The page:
Capturing Creativity: Using a Design Repository to Drive Concept Innovation
This paper describes how a design repository can be used as a concept generation tool by drawing upon archived function-based design knowledge. Modern design methodologies include several types of activities to formally generate design concepts. Typical concept generation methods range from open-ended creative brainstorming activities to quantitative function-component analysis. A combination of two such methods—the Chi Matrix and Morphological Matrix techniques—is the basis for this work. Building on existing functionality of the design repository, desired product functions can be specified in a search of stored design knowledge, returning a Morphological Matrix of artifacts solving the specified functions. Such a search is termed a Morphological Search. The repository Morphological Search feature is evaluated against concepts generated in a previous original design project,. Results of the Morphological Search return are then compared to ten of the original concept variants generated during the design project. This comparison shows that 76% of the specified subfunctions return results and that, on average, 61.35% of the components used in the hand-generated concepts can be derived by using the Morphological Search feature.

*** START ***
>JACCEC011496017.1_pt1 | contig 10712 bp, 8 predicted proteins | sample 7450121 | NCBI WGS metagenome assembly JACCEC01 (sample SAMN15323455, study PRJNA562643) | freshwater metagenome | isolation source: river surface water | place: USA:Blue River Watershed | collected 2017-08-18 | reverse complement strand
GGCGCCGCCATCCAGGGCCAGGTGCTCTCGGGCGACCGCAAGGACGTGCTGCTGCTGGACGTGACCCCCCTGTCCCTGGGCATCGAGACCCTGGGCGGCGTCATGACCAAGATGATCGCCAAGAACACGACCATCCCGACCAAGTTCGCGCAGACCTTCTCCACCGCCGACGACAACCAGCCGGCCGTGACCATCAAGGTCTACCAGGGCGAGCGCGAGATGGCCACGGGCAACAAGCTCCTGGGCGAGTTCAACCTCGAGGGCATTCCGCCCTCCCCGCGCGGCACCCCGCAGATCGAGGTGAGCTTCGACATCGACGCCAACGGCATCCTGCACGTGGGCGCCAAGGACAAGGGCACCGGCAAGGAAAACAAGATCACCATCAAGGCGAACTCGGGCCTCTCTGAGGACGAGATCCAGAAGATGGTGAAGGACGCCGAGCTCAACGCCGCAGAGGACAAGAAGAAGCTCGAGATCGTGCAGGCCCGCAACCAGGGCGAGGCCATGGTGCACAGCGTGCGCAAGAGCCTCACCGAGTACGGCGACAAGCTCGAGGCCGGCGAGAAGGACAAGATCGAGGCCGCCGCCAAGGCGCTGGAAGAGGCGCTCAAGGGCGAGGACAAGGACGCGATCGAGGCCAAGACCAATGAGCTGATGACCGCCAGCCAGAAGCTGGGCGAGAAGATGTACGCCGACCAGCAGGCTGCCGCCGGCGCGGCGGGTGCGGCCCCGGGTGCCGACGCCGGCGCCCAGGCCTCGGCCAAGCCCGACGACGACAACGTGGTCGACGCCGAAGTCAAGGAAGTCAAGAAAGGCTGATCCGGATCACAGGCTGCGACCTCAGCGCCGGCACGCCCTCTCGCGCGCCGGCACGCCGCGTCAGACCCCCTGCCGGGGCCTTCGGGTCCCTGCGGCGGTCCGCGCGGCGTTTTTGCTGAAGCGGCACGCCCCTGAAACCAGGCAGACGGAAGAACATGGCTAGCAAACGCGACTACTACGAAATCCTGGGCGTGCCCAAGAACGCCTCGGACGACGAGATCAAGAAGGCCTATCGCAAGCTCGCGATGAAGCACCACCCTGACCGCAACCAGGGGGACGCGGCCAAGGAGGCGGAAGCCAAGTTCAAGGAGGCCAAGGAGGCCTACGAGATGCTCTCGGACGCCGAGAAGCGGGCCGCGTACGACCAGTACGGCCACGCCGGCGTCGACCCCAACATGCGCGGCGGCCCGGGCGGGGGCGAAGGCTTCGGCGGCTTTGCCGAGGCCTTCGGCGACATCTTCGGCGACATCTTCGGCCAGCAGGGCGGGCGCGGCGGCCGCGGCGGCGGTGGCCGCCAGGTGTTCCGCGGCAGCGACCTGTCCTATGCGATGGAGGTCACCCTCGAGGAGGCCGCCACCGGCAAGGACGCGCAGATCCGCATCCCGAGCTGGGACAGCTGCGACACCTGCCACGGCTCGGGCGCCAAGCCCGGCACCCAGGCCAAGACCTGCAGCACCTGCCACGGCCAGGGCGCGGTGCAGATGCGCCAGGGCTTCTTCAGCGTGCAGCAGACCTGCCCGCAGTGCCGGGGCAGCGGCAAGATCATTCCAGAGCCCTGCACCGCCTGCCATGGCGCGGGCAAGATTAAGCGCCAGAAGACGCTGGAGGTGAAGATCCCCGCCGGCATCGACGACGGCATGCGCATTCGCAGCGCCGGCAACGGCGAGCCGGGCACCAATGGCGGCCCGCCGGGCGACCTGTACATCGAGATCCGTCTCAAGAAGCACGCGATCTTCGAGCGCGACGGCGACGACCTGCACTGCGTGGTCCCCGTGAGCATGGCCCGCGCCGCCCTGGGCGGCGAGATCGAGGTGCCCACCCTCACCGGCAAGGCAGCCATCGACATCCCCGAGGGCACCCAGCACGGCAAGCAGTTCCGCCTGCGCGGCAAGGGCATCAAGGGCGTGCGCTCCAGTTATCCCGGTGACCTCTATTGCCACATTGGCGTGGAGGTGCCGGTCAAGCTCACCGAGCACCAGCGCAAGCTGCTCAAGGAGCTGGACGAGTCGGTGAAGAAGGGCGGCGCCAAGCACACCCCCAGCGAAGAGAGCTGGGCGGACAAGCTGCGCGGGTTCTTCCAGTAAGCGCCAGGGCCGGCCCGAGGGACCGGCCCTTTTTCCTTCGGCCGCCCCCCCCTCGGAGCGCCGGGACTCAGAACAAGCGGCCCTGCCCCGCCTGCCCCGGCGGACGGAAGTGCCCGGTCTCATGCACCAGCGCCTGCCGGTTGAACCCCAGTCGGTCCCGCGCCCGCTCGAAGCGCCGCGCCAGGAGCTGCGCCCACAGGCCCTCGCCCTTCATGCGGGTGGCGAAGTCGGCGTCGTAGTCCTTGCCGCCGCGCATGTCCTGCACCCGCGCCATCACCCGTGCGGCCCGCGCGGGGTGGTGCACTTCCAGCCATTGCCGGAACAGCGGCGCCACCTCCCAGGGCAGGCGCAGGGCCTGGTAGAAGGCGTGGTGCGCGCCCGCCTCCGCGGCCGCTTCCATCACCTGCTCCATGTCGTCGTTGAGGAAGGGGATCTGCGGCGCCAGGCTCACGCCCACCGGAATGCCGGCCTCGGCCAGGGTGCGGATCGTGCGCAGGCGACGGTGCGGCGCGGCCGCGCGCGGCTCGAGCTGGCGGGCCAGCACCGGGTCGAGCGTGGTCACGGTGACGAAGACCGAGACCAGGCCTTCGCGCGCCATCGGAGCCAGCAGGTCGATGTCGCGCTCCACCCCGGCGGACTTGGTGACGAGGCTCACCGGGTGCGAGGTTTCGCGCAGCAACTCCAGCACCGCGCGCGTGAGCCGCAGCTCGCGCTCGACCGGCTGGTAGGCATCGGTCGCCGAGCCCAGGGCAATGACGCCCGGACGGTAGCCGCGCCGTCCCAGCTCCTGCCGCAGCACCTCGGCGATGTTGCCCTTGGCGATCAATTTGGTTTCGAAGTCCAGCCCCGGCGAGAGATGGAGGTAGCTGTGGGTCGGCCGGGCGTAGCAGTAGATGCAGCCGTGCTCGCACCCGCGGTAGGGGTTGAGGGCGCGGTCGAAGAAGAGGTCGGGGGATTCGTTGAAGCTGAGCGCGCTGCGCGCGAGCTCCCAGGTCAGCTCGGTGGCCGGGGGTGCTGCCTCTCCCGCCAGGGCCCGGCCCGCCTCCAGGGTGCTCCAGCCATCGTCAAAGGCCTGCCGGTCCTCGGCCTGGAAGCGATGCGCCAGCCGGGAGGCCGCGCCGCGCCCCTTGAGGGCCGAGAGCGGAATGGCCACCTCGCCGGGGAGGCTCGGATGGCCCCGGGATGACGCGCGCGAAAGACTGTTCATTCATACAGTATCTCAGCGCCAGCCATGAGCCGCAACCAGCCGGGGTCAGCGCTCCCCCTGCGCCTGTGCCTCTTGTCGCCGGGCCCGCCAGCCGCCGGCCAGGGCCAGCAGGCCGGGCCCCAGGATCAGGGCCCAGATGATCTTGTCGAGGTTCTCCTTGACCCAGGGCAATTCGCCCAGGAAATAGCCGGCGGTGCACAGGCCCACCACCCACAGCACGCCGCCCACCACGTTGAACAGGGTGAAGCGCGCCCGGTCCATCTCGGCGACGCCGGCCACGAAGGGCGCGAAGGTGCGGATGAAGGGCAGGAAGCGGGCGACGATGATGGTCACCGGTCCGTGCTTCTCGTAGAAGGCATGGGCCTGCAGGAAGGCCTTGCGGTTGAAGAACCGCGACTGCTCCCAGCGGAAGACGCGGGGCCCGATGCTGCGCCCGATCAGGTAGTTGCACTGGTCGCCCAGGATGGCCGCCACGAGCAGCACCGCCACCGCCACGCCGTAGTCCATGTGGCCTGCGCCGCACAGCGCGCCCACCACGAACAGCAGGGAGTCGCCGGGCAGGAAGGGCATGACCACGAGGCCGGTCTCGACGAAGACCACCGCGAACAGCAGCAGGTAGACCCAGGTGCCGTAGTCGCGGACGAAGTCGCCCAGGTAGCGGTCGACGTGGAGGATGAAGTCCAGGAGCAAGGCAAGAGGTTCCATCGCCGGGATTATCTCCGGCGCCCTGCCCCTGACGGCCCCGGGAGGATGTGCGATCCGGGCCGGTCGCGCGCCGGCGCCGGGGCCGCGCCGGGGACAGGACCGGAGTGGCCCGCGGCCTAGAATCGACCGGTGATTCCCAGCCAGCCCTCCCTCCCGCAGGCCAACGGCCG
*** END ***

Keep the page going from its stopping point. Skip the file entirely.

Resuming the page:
M. R. Bohm et al., "Capturing Creativity: Using a Design Repository to Drive Concept Innovation," ASME 2005 International Design Engineering Technical Conferences & Computers and Information in Engineering Conference, DETC2005., American Society of Mechanical Engineers (ASME), Jan 2005.
Mechanical and Aerospace Engineering
National Science Foundation (U.S.)
Keywords and Phrases
Chi Matrix; Morphological Matrix; Morphological Search Feature; Design Repository
Article - Conference proceedings
© 2005 American Society of Mechanical Engineers (ASME), All rights reserved.